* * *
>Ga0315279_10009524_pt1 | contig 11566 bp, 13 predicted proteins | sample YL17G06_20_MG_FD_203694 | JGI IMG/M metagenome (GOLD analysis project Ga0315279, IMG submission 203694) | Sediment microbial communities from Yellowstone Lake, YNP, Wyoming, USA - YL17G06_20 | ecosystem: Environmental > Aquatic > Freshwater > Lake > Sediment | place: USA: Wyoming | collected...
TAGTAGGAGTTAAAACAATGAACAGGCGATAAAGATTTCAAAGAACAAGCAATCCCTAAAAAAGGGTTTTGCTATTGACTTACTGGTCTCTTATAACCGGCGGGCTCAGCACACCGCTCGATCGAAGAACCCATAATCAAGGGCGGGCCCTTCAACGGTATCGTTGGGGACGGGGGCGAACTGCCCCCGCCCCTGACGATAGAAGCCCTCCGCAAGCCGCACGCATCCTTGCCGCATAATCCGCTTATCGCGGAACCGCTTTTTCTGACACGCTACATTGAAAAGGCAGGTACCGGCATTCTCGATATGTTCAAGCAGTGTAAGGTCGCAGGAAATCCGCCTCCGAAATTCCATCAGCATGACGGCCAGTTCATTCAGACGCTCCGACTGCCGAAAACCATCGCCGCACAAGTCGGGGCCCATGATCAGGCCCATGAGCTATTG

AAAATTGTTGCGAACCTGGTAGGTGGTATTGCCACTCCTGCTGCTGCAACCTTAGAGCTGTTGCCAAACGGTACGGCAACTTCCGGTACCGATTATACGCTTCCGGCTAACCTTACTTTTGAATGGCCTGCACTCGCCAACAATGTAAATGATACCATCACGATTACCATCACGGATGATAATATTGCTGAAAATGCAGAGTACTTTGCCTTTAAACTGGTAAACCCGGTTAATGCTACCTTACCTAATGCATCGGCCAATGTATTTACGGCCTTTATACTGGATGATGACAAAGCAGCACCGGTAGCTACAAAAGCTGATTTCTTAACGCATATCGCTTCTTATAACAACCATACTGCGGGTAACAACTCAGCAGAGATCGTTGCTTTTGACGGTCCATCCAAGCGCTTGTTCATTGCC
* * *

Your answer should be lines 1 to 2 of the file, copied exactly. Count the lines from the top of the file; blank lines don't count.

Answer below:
>Ga0315279_10009524_pt1 | contig 11566 bp, 13 predicted proteins | sample YL17G06_20_MG_FD_203694 | JGI IMG/M metagenome (GOLD analysis project Ga0315279, IMG submission 203694) | Sediment microbial communities from Yellowstone Lake, YNP, Wyoming, USA - YL17G06_20 | ecosystem: Environmental > Aquatic > Freshwater > Lake > Sediment | place: USA: Wyoming | collected...
TAGTAGGAGTTAAAACAATGAACAGGCGATAAAGATTTCAAAGAACAAGCAATCCCTAAAAAAGGGTTTTGCTATTGACTTACTGGTCTCTTATAACCGGCGGGCTCAGCACACCGCTCGATCGAAGAACCCATAATCAAGGGCGGGCCCTTCAACGGTATCGTTGGGGACGGGGGCGAACTGCCCCCGCCCCTGACGATAGAAGCCCTCCGCAAGCCGCACGCATCCTTGCCGCATAATCCGCTTATCGCGGAACCGCTTTTTCTGACACGCTACATTGAAAAGGCAGGTACCGGCATTCTCGATATGTTCAAGCAGTGTAAGGTCGCAGGAAATCCGCCTCCGAAATTCCATCAGCATGACGGCCAGTTCATTCAGACGCTCCGACTGCCGAAAACCATCGCCGCACAAGTCGGGGCCCATGATCAGGCCCATGAGCTATTG